Several studies have begun to examine the relationship between psychosocial variables and outcome in hematopoietic stem cell transplantation (HSCT). Previous studies have also looked at the relationship between the Hematopoietic Cell Transplantation Comorbidity Index (HCT-CI) and disease risk on overall survival in HSCT. Research has shown that disease risk and HCT-CI may have a negative relationship with outcome in HSCT. In this study, psychosocial data was collected prospectively on 437 patients undergoing related and unrelated allogeneic HSCT. All patients were assessed using the Transplant Evaluation Rating Scale (TERS). Based on the patient’s TERS score, each patient was stratified into one of two groups (low/moderate risk (n=371) vs. high risk (n=66)) based on their predicted psychosocial risk for problems during transplant. The 1-year overall survival (OS) for the low/mod risk TERS group versus the high TERS risk group was 78% and 61%, respectively (p=.005). Stratification by CIBMTR disease risk identified 261 patients with low and intermediate risk disease of which 228 had low/mod risk TERS score and 33 had high risk TERS score. The is a significant survival advantage for Low/Mod Risk TERS patients vs. High Risk TERS patients at 100 day, 1 year and overall survival being 97% vs 79% (P=.01), 85% vs 58% (P=.002) and 68% vs 42% (P=.002) with a median follow up of 48 months (graph attached). An adjusted logistic regression analysis showed that psychosocial factors have a significant impact on overall survival despite all patients being required to have 24 hour caregiver support, a pre-transplant psychosocial evaluation and post-transplant psychosocial intervention. The analysis controlled for other variables such as age, gender, performance status, disease risk and transplant type. These results highlight the impact of psychosocial factors on HSCT outcome, as those patients who are expected to do well based on their low/intermediate disease risk may not perform as expected due to psychosocial risk factors. These results suggest the need to perform careful psychosocial assessments on all HSCT patients in order to predict mortality risks for the individual patient and to help the transplant team strategize how to better manage the high risk psychosocial patient.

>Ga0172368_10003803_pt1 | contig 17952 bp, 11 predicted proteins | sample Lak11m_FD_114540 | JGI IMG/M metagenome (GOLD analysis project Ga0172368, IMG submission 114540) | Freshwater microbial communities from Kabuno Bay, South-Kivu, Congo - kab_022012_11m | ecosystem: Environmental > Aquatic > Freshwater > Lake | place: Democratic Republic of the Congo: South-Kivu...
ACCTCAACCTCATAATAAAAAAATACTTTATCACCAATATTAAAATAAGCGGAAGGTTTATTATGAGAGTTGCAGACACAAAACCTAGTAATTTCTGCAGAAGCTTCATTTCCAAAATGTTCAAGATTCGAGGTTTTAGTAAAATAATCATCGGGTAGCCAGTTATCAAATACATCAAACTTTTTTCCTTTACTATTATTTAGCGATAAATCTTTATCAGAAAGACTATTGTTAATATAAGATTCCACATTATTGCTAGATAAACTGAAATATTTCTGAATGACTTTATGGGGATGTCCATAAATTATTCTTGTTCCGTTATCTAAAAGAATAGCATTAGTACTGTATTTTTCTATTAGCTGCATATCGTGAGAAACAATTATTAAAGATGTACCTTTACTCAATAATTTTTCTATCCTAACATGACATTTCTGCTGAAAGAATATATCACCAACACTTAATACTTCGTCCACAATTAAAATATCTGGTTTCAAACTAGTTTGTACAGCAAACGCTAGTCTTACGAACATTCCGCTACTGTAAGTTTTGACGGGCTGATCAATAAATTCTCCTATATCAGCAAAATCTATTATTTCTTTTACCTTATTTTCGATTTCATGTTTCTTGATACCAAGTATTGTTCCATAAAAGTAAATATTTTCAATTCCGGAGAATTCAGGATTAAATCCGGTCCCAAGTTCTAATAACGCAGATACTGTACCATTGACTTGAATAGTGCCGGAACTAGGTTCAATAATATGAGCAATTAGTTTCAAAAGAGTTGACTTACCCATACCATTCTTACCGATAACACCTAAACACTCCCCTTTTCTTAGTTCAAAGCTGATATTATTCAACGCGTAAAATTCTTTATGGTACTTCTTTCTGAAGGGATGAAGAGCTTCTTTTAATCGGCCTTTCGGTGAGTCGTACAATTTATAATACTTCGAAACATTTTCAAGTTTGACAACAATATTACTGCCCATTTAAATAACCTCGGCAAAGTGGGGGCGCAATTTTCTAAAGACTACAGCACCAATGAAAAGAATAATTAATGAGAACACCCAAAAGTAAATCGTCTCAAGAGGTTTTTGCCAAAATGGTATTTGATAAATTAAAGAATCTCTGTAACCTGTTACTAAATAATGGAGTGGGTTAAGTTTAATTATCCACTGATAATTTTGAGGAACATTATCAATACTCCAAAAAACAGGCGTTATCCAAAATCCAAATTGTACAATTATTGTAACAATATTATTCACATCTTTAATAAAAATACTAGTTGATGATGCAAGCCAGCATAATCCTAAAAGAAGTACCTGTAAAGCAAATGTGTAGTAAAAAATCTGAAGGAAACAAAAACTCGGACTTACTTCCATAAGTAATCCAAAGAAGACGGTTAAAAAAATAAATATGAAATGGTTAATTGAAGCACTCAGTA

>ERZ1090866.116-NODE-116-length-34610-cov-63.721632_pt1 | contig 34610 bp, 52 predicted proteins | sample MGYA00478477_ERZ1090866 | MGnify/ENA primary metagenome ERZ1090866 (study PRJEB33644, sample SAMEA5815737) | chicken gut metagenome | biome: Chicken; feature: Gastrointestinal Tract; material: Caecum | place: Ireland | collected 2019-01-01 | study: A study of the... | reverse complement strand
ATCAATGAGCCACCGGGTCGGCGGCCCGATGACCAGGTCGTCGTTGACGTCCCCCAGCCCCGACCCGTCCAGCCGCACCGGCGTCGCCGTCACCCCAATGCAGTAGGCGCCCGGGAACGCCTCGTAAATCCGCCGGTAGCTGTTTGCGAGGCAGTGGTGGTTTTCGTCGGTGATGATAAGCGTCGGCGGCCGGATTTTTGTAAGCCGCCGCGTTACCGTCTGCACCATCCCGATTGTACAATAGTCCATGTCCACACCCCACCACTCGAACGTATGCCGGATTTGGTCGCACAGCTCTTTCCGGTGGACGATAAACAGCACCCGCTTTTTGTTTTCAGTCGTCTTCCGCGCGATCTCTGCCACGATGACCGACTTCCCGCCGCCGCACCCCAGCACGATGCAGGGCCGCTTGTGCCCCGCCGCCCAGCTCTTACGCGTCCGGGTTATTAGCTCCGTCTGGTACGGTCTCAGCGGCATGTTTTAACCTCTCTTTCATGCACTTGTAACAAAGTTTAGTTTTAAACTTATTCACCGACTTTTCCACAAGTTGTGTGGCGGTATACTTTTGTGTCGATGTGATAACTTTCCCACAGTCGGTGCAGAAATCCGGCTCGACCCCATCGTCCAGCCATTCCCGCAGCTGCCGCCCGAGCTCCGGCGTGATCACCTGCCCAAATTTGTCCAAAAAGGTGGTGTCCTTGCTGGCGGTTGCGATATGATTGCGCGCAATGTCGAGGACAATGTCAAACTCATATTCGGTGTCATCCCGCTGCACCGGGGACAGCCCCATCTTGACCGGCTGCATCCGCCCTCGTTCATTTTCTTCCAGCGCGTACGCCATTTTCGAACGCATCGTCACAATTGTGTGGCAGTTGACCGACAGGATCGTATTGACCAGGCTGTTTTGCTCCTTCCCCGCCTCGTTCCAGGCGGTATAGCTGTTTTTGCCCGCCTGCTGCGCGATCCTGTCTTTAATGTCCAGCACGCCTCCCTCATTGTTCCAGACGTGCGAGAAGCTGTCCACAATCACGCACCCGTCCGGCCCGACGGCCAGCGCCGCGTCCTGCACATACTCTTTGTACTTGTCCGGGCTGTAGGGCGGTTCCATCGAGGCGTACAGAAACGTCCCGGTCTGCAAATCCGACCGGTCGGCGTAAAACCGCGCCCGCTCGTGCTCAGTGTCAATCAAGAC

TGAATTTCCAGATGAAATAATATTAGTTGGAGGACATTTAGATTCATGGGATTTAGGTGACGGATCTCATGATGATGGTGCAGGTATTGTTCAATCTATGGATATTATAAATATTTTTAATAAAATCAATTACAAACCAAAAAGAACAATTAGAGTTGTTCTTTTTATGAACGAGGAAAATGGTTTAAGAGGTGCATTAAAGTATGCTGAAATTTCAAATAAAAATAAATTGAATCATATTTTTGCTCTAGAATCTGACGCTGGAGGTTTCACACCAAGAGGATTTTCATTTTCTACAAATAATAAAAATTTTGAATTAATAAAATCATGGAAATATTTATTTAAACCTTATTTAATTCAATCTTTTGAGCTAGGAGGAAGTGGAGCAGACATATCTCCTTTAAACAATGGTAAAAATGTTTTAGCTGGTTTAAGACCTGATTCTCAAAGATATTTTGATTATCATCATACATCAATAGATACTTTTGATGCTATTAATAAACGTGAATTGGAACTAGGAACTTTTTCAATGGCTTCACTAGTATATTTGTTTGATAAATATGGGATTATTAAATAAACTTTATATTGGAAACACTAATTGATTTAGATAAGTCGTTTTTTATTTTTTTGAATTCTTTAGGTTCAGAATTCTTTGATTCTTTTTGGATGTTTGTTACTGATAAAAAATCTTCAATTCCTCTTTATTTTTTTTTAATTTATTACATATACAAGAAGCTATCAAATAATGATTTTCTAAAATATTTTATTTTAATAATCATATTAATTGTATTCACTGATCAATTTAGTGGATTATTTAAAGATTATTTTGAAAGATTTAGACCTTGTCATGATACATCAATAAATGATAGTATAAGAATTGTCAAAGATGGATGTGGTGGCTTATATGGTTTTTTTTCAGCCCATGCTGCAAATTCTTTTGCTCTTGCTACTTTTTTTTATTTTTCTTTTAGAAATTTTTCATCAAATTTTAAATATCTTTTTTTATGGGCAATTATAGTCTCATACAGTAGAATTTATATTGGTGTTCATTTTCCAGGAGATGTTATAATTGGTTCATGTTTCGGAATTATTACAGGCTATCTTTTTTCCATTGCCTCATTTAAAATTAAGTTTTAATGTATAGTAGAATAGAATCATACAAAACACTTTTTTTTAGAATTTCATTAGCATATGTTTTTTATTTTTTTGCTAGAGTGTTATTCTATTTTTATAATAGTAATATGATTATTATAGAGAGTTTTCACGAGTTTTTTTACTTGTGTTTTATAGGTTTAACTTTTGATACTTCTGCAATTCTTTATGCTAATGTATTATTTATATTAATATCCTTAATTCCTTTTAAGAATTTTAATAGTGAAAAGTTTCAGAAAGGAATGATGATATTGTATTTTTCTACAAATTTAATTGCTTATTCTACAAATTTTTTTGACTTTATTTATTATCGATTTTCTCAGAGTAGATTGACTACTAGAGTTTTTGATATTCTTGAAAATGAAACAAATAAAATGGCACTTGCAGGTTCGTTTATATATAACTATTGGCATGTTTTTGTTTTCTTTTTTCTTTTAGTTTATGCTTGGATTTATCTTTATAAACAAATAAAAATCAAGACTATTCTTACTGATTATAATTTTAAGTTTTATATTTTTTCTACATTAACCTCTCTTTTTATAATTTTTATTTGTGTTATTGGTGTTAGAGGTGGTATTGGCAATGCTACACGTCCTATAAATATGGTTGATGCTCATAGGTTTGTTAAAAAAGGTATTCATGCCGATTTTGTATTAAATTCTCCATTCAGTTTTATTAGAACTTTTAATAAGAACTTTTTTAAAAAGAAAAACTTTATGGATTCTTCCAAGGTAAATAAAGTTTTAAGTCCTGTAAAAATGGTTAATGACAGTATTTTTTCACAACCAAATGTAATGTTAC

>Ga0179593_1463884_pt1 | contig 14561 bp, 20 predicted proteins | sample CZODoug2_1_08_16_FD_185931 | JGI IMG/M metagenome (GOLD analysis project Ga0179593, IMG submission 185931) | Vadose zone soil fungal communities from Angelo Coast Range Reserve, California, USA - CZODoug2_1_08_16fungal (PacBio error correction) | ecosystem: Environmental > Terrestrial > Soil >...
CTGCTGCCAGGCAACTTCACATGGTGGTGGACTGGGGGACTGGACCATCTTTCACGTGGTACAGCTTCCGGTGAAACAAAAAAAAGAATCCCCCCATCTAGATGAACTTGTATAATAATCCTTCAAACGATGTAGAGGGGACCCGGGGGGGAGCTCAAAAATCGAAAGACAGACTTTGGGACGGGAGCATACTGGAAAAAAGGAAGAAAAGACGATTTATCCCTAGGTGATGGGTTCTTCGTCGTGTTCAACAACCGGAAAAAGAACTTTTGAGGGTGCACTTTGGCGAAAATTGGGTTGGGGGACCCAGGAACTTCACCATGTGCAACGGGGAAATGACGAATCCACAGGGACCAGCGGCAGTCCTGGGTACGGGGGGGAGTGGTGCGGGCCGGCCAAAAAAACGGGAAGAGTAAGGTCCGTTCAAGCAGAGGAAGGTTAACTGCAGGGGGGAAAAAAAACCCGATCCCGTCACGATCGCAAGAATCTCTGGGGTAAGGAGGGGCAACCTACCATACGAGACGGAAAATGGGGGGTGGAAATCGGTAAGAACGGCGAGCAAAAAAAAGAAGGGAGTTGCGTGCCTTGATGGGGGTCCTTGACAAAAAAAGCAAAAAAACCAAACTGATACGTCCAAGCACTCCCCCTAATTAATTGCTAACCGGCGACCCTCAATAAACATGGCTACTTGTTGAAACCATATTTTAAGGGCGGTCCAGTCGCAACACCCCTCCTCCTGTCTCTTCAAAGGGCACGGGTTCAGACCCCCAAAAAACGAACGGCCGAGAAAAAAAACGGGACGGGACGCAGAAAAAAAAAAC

No relevant conflicts of interest to declare.

Author notes


Asterisk with author names denotes non-ASH members.